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Are you a fan of superhero teams? Well witness a superhero team you’ve never seen before. This team is full of intriguing secrets and if the series avoids clichéd territory I could see it becoming one of my favorites this year.
The Front Line are a famous superhero team. But each member has their own dirty laundry they don’t want the world to know. Unfortunately, they may not have a choice when a spy going by the “superhero” alias Crosswind joins their team with the intention of exposing them all.
Writers Jay Faerber (Krampus) and Brian Joines do a remarkable job introducing every member of the Front Line and some of their dirtiest laundry. These aren’t just your run-of-the-mill secrets either. What some of these heroes are hiding promises to create a lot of tension in their futures if they’re discovered.
Another thing I like about these secrets is how Faerber and Joines handle them. We don’t know everything about these heroes. We are not made privy to every secret or even to all the details of the secrets we see. It’s smart that the writers are keeping an air of mystery to the story. Hopefully they haven’t unveiled too much too soon. Though what I have in mind when I think of that is not the heroes secrets but the surprise reveal at the end of this issue which, while unexpected, may have been more shocking if we’d gotten to know some of the supporting characters better.
It’s also really impressive how no two characters on the Front Line feel similar to each other. Every character has their own unique powers and baggage. However, it’s somewhat hard to pin down their personalities after one issue. Sadly, a lot of their histories were unveiled in the promo images released, so I would recommend avoiding those.
Punchline, unsurprisingly a spunky jokester, has some genuinely funny lines.
Recluse… well, his name kind of says it all.
Vesuvius has a heroic mannerism that makes our curiosity rise when his secret starts to get unveiled and ends up in smoke.
Gaijin, an alien whose name I was the most likely to forget because she tended to fade into the background.
Helot, a cybernetic warrior on the run from a cult and bad dreams.
The rundown on Rundown? He moves superfast… which may not be able to save him from the drama bound to ruin him and his family.
Their leader Luminary has possibly the most lackluster introduction and exploration as a character in this issue. The most pivotal thing about her so far is her father’s importance. Otherwise, we see her become a damsel in distress in the first few pages and apparently their PR person, so she hasn’t left the best impression on me.
Do the writers have too many characters in their story to function? There are seven characters on the team, plus the mole Crosswind and several supporting characters who are introduced. Since there are so many characters the issue feels somewhat cramped and it’s hard to keep track of each character. I remember a couple of their names but they haven’t all sunk in yet.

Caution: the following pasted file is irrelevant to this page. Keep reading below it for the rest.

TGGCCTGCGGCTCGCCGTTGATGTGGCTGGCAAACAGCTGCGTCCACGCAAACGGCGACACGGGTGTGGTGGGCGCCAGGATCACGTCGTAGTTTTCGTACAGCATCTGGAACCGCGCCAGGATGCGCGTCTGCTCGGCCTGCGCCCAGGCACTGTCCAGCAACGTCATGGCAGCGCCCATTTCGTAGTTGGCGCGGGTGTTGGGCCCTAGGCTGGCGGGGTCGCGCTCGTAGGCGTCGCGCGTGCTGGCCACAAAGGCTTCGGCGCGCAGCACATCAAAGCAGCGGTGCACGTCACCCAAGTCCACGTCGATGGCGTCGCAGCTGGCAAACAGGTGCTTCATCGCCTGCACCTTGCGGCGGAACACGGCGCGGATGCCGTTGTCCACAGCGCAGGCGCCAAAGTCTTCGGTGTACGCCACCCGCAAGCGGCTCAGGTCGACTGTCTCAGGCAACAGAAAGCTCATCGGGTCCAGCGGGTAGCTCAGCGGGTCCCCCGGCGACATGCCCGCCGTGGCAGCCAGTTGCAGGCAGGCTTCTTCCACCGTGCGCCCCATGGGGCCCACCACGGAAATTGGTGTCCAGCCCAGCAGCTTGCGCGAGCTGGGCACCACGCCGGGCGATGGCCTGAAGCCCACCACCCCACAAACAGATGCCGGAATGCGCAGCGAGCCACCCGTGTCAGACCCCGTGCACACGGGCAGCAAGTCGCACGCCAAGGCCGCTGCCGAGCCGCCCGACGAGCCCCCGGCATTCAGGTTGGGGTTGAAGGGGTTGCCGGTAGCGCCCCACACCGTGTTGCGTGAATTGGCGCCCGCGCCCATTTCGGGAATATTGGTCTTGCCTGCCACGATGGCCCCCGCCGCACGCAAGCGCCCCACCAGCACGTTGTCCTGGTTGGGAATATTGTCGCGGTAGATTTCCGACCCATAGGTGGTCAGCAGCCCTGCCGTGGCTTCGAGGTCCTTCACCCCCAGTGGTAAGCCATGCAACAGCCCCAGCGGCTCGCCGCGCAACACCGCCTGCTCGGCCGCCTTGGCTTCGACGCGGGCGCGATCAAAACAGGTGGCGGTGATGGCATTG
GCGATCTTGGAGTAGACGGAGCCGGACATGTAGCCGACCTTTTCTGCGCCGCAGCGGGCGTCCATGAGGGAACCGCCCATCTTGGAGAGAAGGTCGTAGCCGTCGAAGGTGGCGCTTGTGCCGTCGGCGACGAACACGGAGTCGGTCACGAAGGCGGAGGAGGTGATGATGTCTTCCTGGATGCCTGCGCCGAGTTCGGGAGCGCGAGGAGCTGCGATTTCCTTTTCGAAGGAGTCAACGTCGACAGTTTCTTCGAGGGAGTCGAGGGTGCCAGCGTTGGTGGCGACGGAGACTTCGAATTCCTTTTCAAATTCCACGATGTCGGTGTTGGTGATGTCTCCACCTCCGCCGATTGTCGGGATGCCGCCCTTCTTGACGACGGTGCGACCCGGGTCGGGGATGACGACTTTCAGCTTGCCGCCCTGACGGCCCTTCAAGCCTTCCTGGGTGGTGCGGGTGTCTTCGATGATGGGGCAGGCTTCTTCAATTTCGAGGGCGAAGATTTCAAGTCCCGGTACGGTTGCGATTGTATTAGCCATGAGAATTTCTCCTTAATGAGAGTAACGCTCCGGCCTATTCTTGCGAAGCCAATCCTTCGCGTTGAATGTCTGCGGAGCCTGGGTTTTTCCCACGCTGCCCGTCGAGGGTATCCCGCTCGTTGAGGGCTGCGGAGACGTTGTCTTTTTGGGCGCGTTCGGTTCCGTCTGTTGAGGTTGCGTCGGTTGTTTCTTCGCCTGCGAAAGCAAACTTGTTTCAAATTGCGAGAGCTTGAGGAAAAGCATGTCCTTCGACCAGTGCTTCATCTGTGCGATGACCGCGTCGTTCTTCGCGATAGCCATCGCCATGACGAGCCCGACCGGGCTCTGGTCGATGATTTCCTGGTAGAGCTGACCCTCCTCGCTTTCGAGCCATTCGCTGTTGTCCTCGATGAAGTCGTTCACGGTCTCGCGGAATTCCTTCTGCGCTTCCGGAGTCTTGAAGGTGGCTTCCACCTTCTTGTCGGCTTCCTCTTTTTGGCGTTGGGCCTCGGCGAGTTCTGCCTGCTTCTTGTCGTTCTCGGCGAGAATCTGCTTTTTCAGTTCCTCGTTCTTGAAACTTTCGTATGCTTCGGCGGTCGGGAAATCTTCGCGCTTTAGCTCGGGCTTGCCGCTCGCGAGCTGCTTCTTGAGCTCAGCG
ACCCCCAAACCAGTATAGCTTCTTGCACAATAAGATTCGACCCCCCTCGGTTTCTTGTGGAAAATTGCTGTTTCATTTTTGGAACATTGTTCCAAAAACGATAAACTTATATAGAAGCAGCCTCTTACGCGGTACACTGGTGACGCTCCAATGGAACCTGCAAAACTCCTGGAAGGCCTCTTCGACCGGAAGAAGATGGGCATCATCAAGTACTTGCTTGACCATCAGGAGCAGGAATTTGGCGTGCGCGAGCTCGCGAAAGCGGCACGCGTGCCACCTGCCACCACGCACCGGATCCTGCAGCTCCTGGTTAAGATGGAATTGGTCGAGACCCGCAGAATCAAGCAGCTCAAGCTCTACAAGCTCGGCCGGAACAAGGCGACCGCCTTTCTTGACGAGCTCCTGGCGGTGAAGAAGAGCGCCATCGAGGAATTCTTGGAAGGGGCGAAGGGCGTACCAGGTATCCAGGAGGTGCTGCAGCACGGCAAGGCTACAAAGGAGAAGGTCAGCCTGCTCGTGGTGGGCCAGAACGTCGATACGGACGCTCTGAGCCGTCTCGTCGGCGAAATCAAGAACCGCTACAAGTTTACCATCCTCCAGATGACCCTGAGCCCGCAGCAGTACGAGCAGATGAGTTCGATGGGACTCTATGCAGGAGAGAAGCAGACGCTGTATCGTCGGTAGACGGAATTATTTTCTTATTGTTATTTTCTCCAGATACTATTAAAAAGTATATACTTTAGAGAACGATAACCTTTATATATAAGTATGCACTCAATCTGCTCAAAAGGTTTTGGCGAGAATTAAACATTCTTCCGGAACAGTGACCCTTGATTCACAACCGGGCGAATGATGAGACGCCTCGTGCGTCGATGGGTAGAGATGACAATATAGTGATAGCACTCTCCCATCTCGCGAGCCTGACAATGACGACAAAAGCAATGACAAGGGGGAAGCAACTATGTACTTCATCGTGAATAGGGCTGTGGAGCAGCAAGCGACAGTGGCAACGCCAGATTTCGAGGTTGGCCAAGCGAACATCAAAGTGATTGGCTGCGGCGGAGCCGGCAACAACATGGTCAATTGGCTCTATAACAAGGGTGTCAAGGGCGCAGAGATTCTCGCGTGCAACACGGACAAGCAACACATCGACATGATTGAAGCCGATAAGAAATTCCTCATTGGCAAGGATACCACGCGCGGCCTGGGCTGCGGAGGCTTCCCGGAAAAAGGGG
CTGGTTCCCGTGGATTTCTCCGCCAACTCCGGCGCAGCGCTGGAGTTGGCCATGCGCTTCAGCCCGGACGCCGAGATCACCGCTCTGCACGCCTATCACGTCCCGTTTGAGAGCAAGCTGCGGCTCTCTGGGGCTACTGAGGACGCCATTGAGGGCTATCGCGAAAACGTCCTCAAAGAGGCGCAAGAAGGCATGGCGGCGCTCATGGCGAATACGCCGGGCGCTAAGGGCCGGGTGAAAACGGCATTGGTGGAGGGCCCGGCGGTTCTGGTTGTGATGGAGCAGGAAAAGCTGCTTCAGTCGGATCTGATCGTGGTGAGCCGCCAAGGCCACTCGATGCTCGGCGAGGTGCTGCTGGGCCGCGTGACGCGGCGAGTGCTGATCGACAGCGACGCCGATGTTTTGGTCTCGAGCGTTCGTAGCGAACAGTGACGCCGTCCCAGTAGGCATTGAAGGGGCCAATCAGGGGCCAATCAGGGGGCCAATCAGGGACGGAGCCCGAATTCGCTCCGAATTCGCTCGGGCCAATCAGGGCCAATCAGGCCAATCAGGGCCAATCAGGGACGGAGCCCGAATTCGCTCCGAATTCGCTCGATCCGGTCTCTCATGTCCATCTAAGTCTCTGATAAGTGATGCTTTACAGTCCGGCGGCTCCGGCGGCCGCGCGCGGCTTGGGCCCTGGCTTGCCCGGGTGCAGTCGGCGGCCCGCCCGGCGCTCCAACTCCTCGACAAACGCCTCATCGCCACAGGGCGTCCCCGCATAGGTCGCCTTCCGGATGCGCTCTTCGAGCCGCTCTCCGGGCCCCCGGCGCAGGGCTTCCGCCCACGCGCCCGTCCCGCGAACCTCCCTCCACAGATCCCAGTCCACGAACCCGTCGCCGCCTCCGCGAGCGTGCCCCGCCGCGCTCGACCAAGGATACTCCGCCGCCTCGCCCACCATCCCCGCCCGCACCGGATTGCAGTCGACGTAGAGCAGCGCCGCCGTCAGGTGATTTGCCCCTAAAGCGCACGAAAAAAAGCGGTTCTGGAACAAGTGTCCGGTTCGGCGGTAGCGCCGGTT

I really hope this series doesn’t fall into clichéd territory. I’m worried it will try to do the whole “liar revealed” storyline where Crosswind regrets his decision, the team finds out and disowns him which leads, of course, to them reuniting and singing kumbaya.
The series artist, Ilias Kyriazis, does a really good job working with colorist Charlie Kirchoff to create the art for this series. It is very colorful and the artwork is solid all around. The emotions on characters’ faces can be understood without even reading the dialogue which makes the brief moments when characters aren’t saying anything still make perfect sense.
To fit the uniqueness of each character, Kyriazis makes each character design vary accordingly among The Front Line and comes up with some very appealing appearances. I especially liked Punchline’s punk look and Luminary’s conservative costume and tats. The design of The Front Line’s base is also appropriately disturbing, using the full page spread it’s given very effectively. However there is a lot going on in the first couple of pages and it is easy to get lost in the chaos ensuing on the page.
The same artist who did the interiors also did the cover for this issue. I usually don’t mention the covers of the issues I review (Yeah… why don’t I do that considering I make whole lists about them?) but this cover warrants a response. This is a very problematic cover. The artwork is solid and Crosswind’s position as a mole is firmly established… however, this is the most spoiler filled cover ever. All the words describing the characters on the cover give away a lot of what you’re going to see in the first issue. I almost feel they should have saved the cover for the last issue or a future issue when/if their secrets are revealed. I’d recommend not reading the lists of words trailing behind the characters until you read the issue.
Despite the numerous problems I could see this series running into, the spoilers you could easily encounter and the claustrophobia-inducing amount of characters, this is a really good start to the series. There is a lot of creativity in the issues each member of the team is going through. Depending on how future issues go, I could see this being a fantastic series. However, just looking at the first issue, it’s full of snappy dialogue, intrigue and an enticing variety of characters—in other words, I highly recommend picking up Secret Identities #1 so you can start digging up the dirt on these characters. Though I think you’re going to need a forklift…